With class actions in the news and the Supreme Court deciding a couple of pro-employer blockbuster cases last term, a new practitioner might well wonder: Have class actions hit their sell-by date? Has Federal Rule of Civil Procedure 23’s half-century procedural experiment run its course? Should our merry band of Class Actions & Derivative Suits Committee members pack up our instruments and head to intellectual property or bankruptcy law? Not quite yet. Let’s pause to remember why this whole thing started in the first place.
What did the Federal Civil Rules Advisory Committee have in mind back in 1966 when it drafted the modern Rule 23?
The drafters were quite clear that at least one purpose of the rule was to facilitate civil rights class actions. Recall that the Civil Rights Act of 1964 had just passed; the class action was seen as an effective tool to dismantle institutional discrimination on a broad scale.
Why were class actions necessary?
Discrimination is, by definition, based on a class-wide bias. In the workplace, victims of discrimination would rightly fear retaliation if they challenged their employer in litigation. Low-wage workers would be loath to risk their jobs in individual litigation, assuming they could even find a lawyer to take their case. In addition, it would not be possible in individual cases for plaintiffs to afford the complex expert statistical evidence often necessary to prove liability. Finally, a class-action injunctive remedy gives a federal court broad power to change practices and monitor implementation over a number of years.
Maybe that made sense in the past, but are class actions still necessary since the most pernicious forms of explicit discrimination have been overcome?
Unfortunately, there remain in our society victims of illegal conduct who lack the resources or capacity to obtain justice without a class action. For example, courts have in the past year certified class actions in two states on behalf of children who are suffering abuse and neglect in foster-care systems lacking effective screening and oversight. There is also a series of class actions around the country, challenging the unnecessary institutionalization of persons with developmental disabilities. An individual case could not accomplish the systemic change that is needed to ensure that such illegal practices are stopped.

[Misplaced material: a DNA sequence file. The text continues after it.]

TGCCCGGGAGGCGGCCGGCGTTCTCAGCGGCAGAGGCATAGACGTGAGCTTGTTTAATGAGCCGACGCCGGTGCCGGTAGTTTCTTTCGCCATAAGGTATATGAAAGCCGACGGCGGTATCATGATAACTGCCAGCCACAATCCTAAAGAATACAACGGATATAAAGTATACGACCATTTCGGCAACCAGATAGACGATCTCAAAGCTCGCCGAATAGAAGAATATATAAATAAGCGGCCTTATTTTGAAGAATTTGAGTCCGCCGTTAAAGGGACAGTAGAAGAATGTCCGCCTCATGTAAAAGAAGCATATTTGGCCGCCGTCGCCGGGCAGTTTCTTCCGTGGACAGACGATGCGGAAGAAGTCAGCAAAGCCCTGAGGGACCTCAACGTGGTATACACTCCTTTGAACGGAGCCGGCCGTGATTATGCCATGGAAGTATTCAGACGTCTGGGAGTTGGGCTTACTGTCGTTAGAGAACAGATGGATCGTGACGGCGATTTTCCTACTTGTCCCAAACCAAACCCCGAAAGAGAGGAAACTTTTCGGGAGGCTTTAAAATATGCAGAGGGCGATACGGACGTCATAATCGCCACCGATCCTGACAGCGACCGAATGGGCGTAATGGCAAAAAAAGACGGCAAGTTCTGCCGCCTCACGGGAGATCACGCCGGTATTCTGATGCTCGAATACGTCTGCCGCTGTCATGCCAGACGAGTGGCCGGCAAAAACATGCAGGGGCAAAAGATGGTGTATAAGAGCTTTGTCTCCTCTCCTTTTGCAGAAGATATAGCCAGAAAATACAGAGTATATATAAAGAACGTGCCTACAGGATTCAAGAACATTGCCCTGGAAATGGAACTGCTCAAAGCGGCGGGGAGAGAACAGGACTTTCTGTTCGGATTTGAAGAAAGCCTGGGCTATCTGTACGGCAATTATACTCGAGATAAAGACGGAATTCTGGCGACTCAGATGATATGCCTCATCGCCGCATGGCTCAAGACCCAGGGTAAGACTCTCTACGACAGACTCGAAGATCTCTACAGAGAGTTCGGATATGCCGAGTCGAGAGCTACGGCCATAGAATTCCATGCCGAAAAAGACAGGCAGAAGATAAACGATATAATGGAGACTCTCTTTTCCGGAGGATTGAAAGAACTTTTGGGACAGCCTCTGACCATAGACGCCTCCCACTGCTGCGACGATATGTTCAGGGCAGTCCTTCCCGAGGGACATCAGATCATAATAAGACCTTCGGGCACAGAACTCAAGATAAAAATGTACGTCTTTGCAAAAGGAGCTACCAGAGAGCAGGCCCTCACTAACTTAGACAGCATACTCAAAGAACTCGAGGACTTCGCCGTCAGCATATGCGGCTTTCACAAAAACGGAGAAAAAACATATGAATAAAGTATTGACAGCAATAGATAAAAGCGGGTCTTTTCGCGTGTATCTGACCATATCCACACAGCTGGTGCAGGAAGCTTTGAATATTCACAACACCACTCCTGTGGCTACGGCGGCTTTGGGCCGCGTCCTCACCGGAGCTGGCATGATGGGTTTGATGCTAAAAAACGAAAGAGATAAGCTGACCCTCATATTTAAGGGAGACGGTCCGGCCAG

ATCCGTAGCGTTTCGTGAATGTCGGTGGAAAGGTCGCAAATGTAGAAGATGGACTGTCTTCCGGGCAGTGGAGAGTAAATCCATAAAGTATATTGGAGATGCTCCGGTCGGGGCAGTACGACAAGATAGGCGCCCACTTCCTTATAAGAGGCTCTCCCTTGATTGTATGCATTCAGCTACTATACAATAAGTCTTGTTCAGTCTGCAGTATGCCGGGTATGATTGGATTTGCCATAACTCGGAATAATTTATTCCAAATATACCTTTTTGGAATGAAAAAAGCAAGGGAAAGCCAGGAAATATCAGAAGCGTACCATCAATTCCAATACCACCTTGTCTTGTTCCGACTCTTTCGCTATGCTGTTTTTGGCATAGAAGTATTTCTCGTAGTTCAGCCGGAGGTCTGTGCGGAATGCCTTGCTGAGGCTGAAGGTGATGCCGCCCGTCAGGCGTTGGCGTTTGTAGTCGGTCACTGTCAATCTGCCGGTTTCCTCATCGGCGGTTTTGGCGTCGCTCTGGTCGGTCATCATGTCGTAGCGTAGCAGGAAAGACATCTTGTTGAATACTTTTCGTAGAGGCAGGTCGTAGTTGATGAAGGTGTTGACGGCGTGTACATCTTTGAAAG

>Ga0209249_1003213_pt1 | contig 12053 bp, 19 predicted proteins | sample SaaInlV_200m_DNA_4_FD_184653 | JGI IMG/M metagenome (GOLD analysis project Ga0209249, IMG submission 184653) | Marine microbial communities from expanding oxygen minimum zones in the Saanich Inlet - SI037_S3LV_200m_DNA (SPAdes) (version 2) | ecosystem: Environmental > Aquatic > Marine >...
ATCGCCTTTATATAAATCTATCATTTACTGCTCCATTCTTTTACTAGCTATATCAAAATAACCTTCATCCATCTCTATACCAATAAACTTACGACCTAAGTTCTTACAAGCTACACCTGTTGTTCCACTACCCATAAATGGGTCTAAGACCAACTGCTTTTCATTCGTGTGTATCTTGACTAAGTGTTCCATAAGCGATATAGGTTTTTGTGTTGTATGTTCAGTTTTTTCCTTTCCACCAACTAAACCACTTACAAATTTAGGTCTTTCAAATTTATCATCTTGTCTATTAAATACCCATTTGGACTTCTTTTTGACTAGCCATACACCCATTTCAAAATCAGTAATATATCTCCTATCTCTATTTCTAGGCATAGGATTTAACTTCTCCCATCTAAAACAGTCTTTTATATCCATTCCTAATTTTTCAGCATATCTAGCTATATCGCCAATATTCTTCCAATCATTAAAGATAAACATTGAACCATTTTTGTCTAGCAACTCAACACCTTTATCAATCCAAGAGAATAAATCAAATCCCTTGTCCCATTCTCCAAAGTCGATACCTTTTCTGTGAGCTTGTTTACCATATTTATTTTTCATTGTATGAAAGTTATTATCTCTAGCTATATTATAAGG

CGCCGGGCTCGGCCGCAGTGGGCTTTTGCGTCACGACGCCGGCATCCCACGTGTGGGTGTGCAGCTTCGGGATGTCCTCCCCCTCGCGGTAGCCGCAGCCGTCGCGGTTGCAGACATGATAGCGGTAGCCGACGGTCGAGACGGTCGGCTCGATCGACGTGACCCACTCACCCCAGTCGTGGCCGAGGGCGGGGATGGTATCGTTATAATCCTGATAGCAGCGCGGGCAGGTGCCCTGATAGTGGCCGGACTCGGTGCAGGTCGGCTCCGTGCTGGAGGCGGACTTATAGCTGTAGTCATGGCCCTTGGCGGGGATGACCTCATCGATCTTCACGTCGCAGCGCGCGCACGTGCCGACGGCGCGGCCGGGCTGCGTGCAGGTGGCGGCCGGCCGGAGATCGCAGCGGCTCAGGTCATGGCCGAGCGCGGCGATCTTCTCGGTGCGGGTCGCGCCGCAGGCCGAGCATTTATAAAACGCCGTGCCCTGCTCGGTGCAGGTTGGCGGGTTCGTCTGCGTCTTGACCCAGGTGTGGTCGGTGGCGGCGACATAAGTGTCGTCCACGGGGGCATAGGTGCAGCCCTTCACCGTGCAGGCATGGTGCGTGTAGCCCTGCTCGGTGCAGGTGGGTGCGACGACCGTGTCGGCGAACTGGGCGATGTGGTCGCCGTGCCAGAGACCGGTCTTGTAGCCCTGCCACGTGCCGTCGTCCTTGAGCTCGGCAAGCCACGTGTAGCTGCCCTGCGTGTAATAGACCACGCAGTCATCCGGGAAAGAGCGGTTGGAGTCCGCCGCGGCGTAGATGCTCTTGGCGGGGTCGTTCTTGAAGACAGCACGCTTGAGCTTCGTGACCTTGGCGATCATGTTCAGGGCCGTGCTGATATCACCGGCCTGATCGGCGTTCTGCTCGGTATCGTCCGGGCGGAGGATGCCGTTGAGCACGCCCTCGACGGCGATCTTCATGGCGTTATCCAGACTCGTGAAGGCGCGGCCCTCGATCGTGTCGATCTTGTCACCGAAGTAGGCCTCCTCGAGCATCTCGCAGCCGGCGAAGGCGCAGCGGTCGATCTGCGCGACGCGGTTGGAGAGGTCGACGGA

Corporate fraud, unfortunately, also remains alive and well. The smartest guys in the room at Enron left a trail of swindled investors and pensioners in their wake. And how about that Madoff chap?
Can’t victims of fraud just file individual cases in federal court with the help of plaintiffs’ lawyers on contingency contracts?
The drafters of Rule 23 also understood that damage claims, and particularly small-value claims, could not be litigated in a cost-effective way in federal court, even where statutory attorney fees were available. Those claims would consequently not be brought.
If the per capita loss is very small, and a consumer receives only a $20 check at the end, is it really worth all the time and money of the federal courts to litigate consumer or securities cases?
That question assumes that the only purpose of the case is compensation to the victims. Congress has created many federal statutes that permit private enforcement actions because it understands that federal agencies will not have the resources to track down and prosecute every wrongdoer. Private class actions also serve to enforce important federal laws and deter fraud and other illegal conduct.
But aren’t class actions just making lawyers rich?